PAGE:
Let’s try to get the ‘you swallow 8 spiders a year while you sleep’ number down to zero, shall we?For all the complaining about how much time we’re all spending indoors, you
Is Your Air Conditioner Ready for Summer?
Dated: April 29 2020
Is Your A/C Ready for Summer?
Getting a head start
This year it is more important than ever to make sure you get a head start on maintaining your A/C. The first step you will want to take is to turn on your A/C to make sure that it is working properly. With the current state of the country, it is important to make sure that your A/C is working before the hot temperatures reach your region.
If you notice issues with your A/C system when you turn it on, then there could be a repair need. Before beginning any kind of A/C repair or inspection, be sure it’s powered off in order to prevent damages to any of its many parts. It’s also an important step for ensuring your personal safety, as air conditioner repair can sometimes be a tricky task.
Cleaning the Condenser
Inspect the area around the condenser for any debris that could potentially prevent air from flowing into the system. To help the condenser breathe, make sure there are at least a couple of feet between the condenser and any shrubbery, fencing, or tree branches that are in the area. Use a regular garden hose to then wash both the inside and outside of the unit.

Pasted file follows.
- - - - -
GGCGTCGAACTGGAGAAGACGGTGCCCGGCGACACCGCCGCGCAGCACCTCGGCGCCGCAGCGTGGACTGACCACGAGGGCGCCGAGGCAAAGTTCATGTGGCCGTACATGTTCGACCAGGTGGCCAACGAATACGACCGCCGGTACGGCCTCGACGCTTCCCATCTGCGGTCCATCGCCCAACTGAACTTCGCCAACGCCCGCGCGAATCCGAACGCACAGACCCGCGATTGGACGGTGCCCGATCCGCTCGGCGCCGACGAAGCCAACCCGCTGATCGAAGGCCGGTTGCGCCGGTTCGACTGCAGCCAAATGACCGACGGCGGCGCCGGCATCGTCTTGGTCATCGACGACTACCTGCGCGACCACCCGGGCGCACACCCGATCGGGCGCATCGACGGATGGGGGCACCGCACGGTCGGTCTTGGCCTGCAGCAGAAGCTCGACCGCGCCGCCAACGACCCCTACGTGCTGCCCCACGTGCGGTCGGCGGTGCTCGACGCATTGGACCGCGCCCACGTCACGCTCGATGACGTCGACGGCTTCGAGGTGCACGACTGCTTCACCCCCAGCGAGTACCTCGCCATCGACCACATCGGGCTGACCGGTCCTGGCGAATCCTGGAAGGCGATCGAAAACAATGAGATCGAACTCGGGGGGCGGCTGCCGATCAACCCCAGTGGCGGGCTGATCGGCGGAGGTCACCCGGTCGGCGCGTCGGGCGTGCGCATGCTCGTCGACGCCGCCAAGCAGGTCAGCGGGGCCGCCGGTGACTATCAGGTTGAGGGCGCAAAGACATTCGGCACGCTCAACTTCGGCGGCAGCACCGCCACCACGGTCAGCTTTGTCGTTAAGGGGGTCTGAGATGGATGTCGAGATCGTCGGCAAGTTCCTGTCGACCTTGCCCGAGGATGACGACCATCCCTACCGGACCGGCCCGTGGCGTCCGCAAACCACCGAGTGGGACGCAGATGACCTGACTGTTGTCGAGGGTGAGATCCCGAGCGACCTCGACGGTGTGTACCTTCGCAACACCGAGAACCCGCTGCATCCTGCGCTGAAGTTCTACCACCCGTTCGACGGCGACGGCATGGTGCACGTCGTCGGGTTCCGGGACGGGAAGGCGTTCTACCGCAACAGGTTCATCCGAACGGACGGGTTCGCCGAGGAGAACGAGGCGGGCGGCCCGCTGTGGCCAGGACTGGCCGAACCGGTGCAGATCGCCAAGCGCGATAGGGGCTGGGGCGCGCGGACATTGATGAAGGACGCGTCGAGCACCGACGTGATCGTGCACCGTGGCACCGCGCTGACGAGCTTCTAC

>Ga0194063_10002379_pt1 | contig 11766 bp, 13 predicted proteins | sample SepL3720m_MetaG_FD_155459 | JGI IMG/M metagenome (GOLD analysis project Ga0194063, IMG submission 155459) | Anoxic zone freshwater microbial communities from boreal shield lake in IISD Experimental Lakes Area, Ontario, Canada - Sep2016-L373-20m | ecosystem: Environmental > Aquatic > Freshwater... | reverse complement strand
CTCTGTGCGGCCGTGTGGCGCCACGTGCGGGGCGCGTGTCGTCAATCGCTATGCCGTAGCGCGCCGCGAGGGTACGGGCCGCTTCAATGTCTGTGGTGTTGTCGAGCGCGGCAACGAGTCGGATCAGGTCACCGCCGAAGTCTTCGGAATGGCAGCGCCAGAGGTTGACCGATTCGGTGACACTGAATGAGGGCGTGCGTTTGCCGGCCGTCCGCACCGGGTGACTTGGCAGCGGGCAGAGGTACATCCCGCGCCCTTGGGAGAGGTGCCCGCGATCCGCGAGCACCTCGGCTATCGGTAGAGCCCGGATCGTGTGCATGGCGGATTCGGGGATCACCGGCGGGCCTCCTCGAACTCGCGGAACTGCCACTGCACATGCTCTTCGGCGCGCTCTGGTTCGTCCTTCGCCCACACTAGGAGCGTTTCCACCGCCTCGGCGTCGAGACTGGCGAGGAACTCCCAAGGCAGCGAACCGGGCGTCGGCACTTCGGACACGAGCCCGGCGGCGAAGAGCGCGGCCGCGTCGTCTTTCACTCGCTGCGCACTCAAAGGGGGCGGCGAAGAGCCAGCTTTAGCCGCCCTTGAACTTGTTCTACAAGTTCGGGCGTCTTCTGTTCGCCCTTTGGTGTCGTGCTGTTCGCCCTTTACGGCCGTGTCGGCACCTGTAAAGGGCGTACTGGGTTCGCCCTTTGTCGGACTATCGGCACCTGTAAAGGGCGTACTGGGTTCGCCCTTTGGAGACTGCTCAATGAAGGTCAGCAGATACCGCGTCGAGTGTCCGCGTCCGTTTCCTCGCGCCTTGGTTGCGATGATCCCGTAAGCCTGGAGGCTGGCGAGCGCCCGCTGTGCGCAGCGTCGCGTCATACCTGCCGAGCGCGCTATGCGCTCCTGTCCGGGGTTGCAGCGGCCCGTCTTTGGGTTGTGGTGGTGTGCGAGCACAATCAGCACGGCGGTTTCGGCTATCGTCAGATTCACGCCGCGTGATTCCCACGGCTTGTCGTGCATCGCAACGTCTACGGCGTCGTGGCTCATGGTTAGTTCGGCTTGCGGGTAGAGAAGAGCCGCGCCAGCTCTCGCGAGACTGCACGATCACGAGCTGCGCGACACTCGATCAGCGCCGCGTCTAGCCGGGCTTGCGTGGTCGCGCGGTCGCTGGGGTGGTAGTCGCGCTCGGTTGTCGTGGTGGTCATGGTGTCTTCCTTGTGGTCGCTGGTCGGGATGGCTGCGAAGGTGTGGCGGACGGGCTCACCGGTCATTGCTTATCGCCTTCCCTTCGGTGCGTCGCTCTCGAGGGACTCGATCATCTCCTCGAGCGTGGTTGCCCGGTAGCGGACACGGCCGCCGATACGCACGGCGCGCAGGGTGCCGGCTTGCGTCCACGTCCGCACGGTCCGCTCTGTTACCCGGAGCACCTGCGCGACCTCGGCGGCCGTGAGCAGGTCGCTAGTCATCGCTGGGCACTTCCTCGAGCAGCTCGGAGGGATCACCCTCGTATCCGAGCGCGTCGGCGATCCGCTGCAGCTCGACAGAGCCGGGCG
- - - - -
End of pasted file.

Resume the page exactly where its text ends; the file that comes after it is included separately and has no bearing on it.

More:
If you suspect small leaks in your A/C system, you can usually fix them from the condenser’s end by using a refrigerant leak repair kit. It simply clips to the condenser’s suction line and sends sealant throughout the system, sealing any small leaks along the way. Be sure to also check the fan belt, which connects the motor and the blower, can weaken or wear down over time and require readjustment, more lubrication of the bearings, or even a total replacement. Different A/C systems require different fan belts, so make sure you find one that’s specific to your system before purchasing. After you repair or replace your fan belt, make sure there is at least half to three-quarters of an inch of slack in the line. Fan belts that are too loose or too tight are more likely to break.
Ductwork and Filters
Now it’s time to start following the A/C system indoors. First, you’ll want to search your house for all registers (vents) and make sure that any rugs, carpeting, or furniture do not block them. If you have floor registers, make sure to look inside for any foreign objects; it’s not uncommon for toys or other small household objects to fall through the vents. Next, you’ll want to inspect the ductwork running through your attic or basement. Make sure that they are properly insulated and that there are no gaps in the seams. Improper insulation can cause irregular condensation on the cold metal coils and lead to leaks that can seep through your ceiling.
After the ductwork has been properly inspected, go ahead and check your filters for any clogs. It’s recommended that you change filters at least once a month to keep your system running smoothly. Filters that protect against common allergens will tend to clog quicker, so they require more frequent attention.
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